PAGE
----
The Beatles once sang “Come Together”, and if they had lived in ancient Rome, they would have sung convenite. The Latin verb convenire gives us such words as convene and convention, where we can still see the original idea of coming together. However, there are two other words which retain the original meaning of coming together. English inherited convent from Old French with the idea of people coming together for religious reasons. This eventually became restricted to females coming together in a religious order. However, an alternative form, cuven, came to denote a rather different group of gathering females. Essentially, then, if you want to join a group of women engaged in supernatural worship, you had better check which type of worship you would like to engage in, so that you don't mix up your convents and covens. And check carefully before you sign a convention or, indeed, a covenant. Your very soul may depend on it.


If you're ever walking home one dark night and someone approaches you, pulls out a knife and threatens you with it, it won't be very pleasant, but at least your attacker is being true to the root meaning of menace. This borrowing from Old French comes from the Latin minae, which denotes sharp things which jut out, and which are therefore a threat. A related word also referring to something rather bigger which juts out, mons, and hence mountain, also a gift from the Normans.

On a stranger note, you may well feel threatened while you walk along the seafront at your favourite seaside resort. Middle French gave us promenade, and you may well wonder what that has to do with threats. Well, in Latin, the verb minari meant "threaten", and the related verb minare, denoted the act of driving animals along while shouting – in a sense threatening the animals to make them move. From this came prominare, “drive on”, but by the time it reached us, it simply meant “walk”.

So once again, the Normans have enriched our language with a variety of words, but it's not as if we didn't have our own “jutting out” word – though this one is even stranger. Yet another Latin root, mentum, denoted the chin, as that's the part of a person's face that sticks out the most. However, in the related root in the Germanic languages, it moved up the face a bit, and that's what we get mouth from.


A mess wasn't always a mess. It only became a mess because the consumption of a mess made a mess. I hope that's all clear. Latin mittere meant “send”, and became the French mettre, “put”. In the process, it also gave English message, mission and a variety of other words. So, how did sending things become a mess (leaving aside the postal service)? In Late Latin and on into Old French it referred to a portion of food that was placed on a table to be eaten, and by Middle English it had come to denote any dish, particularly one consisting of a broth of porridge. By extension, it came to refer to the people who sat down to eat, giving rise to the modern meaning of armed forces' eating quarters. It also denoted the slops given to animals, which ended up providing us with the modern meaning so beloved of parents when describing a baby's meal or a teenager's bedroom.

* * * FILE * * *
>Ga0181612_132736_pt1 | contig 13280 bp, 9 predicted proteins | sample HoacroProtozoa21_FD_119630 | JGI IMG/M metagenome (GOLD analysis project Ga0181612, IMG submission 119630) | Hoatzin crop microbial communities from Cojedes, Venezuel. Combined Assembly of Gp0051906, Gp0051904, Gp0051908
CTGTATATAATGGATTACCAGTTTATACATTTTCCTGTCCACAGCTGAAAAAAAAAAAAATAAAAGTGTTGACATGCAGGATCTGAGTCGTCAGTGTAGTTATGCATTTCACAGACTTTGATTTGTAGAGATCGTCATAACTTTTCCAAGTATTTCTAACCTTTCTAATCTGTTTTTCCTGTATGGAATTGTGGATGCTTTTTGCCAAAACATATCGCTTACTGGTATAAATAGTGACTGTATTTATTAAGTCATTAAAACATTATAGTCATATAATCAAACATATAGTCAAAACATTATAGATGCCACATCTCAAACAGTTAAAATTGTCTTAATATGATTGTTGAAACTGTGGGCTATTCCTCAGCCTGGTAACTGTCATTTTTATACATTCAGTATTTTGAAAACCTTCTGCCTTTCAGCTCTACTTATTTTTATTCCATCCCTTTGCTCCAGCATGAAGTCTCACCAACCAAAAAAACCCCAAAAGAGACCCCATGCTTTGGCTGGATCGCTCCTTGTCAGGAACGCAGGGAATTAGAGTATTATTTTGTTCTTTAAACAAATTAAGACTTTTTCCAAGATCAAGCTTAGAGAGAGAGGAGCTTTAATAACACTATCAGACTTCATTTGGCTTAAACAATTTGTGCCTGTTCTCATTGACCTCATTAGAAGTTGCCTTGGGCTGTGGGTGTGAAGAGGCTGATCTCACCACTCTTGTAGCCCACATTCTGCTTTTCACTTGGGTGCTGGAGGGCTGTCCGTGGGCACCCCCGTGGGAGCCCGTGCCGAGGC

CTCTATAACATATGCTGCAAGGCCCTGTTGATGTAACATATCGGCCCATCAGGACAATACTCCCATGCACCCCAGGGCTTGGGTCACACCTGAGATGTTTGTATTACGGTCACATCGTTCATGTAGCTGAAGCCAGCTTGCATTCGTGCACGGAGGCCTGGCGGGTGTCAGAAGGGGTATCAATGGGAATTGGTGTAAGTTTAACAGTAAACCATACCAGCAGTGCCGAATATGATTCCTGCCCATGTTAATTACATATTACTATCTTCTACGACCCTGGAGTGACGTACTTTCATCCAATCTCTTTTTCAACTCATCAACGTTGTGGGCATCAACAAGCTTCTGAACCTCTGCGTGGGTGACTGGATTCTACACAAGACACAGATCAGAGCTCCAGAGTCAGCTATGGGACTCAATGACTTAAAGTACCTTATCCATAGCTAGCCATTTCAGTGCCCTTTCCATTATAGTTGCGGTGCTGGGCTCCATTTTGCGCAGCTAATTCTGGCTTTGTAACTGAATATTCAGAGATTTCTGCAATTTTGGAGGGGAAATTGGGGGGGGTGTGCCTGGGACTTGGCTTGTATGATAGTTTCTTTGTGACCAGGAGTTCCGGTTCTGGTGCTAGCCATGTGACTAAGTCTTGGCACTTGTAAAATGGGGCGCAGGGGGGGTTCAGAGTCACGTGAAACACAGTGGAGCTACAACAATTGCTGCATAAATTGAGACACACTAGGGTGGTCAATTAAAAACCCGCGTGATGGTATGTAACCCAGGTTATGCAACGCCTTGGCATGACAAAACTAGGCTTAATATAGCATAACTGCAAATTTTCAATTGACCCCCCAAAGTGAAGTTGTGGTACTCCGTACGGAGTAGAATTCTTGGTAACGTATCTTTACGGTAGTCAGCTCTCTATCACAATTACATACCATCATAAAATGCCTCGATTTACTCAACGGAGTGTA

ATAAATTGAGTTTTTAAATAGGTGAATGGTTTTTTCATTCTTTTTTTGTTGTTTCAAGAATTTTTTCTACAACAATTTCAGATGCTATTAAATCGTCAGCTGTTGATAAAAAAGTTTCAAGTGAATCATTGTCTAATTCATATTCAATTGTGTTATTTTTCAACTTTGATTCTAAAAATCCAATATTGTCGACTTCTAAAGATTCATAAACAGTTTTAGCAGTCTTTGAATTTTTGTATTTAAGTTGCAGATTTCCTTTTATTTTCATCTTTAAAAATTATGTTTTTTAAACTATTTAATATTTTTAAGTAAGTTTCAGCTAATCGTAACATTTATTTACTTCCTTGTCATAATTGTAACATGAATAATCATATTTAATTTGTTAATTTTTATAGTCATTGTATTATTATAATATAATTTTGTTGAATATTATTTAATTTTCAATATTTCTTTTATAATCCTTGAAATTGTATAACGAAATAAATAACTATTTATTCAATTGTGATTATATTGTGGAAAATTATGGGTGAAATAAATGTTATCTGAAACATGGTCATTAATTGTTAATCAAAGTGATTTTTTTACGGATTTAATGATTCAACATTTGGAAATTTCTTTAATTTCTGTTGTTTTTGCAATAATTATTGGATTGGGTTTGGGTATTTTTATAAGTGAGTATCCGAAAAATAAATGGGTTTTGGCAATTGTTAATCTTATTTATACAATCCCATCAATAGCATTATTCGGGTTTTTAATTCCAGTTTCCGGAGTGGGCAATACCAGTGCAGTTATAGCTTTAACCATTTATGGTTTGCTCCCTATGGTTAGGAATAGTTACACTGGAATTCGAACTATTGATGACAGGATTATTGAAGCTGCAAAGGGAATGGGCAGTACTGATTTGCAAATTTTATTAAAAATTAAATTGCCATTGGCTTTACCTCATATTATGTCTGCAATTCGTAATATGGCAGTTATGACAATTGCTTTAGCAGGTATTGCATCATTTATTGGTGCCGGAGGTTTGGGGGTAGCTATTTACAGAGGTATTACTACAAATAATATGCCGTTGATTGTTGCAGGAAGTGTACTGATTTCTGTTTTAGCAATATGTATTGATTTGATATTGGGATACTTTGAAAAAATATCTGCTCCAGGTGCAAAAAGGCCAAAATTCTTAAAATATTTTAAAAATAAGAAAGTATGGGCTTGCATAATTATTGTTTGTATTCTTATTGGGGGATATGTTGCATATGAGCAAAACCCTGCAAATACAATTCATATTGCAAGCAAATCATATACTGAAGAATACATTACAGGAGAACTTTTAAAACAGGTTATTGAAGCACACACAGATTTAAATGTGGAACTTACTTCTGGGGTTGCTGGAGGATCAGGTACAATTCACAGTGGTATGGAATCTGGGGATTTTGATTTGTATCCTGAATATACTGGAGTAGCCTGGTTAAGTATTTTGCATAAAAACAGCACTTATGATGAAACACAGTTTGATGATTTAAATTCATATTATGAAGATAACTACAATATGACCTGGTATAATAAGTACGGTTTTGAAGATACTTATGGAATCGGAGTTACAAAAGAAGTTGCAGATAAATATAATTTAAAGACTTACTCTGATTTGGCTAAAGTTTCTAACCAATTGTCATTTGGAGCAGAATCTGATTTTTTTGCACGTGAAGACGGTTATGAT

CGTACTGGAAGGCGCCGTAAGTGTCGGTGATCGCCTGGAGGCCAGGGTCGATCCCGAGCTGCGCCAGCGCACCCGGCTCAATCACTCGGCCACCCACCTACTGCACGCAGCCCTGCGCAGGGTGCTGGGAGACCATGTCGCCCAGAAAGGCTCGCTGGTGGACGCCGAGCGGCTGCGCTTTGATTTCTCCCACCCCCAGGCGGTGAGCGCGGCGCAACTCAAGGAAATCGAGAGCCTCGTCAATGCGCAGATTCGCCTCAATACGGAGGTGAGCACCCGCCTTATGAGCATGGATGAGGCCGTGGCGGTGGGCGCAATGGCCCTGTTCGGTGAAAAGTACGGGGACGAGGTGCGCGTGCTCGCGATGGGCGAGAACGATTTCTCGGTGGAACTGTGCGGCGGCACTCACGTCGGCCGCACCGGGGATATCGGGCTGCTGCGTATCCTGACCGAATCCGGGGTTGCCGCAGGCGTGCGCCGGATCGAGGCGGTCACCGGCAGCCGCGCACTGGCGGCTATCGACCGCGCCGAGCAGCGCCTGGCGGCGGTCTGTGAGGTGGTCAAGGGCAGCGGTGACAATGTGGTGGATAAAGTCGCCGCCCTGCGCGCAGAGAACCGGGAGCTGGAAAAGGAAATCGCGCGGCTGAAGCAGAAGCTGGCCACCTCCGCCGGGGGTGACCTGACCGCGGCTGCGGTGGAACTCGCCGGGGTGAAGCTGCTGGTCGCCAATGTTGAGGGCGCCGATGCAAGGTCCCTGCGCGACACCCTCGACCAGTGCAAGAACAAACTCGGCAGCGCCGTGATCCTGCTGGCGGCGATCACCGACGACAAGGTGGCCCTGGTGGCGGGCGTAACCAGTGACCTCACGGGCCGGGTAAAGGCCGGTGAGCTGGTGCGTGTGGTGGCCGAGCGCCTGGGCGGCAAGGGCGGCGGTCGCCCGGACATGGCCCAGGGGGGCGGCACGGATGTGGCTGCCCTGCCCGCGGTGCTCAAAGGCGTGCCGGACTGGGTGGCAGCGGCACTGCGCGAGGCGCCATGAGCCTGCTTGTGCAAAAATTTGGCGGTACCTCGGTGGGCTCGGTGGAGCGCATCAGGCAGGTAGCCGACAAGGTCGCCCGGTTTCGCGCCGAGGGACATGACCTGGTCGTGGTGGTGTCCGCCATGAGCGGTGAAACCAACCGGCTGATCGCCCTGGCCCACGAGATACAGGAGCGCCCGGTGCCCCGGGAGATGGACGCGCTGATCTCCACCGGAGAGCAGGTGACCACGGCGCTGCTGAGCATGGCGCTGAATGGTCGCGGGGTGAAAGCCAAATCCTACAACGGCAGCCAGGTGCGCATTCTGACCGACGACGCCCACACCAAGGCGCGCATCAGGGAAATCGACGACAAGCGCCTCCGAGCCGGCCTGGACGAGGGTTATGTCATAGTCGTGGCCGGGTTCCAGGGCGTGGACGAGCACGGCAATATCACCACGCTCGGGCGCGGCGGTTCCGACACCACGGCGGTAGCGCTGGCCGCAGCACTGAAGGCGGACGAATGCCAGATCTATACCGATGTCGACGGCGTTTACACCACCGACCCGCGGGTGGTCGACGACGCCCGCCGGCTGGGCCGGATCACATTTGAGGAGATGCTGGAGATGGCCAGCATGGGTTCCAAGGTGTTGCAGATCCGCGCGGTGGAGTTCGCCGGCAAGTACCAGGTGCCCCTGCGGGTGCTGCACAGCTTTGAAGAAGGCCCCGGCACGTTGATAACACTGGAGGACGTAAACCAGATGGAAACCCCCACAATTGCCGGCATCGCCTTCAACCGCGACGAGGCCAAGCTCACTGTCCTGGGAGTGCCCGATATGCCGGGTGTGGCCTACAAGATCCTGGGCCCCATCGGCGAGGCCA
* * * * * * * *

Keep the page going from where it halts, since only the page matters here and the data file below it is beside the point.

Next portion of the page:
When were you born? Was it before or after a sibling? In the past, if you were well down the list in a big family, it was likely that you would turn out to be puny. In nature, the first-born is usually the one that gets most or all of the food, and the last-born is left to grow weak and often die. From the Latin post, “after” and natus, “born”, Old French created puisné, “born after”, and hence puny. So, if you're the first-born and a heavyweight boxer calls you puny, you could politely correct his erroneous judgement. Or maybe not.


If you go down to the woods today, prepare for a big surprise. If you go down to the woods today, you'll hardly believe your eyes. For every bear that ever there was has gathered there, slavering and ravening, ready to rip you apart and feed on your carcass. Remember, this only happens in the woods. In any other environment they're perfectly docile and friendly.

The Latin for “wood, forest” was silva, and something “from the woods” was silvaticus, which also carried the meaning of “wild”, presumably because the woods were where the wild things were. The form changed to salvaticus, becoming sauvage in Old French, which the Normans gave to us as savage, “fierce, ferocious”, later becoming “wild, untamed, bold, cruel”, and eventually “uncivilised, barbarous”. Presumably, then, people who live out on the open plain are paragons of civilisation.


In my previous life as a feudal landowner, I decided that I needed someone to work for me in a personal capacity. So I went around all the people who had been granted permission to occupy my land, and eventually made an agreement for one of them to become my personal servant in my manor. However, little did I know that he was harbouring malevolent intentions towards my property, and one day when I awoke, I found that he had made off with my favourite horse, the scoundrel! I had engaged a vassal as a valet, but he turned out to be a varlet!

I suppose I should have seen it coming. Latin borrowed vassus, “servant”, from a Celtic source, and Medieval Latin created vassalus, “manservant, domestic, retainer” from it. From Old French it came into Middle English as vassal, denoting a person who was granted permission to occupy land by a lord in return for allegiance.

One derivation of vassalus which occurred in Gallo-Romance was vassellitus, “young nobleman, squire, page”, which was reduced to vaslet, and then valet in Old French, and was then introduced into Middle English as valette, “manservant”. An alternative form of vaslet which reached Middle French from Old French was varlet, which originally came into late Middle English as “knight's servant”, but then descended in meaning to “rascal, rogue”.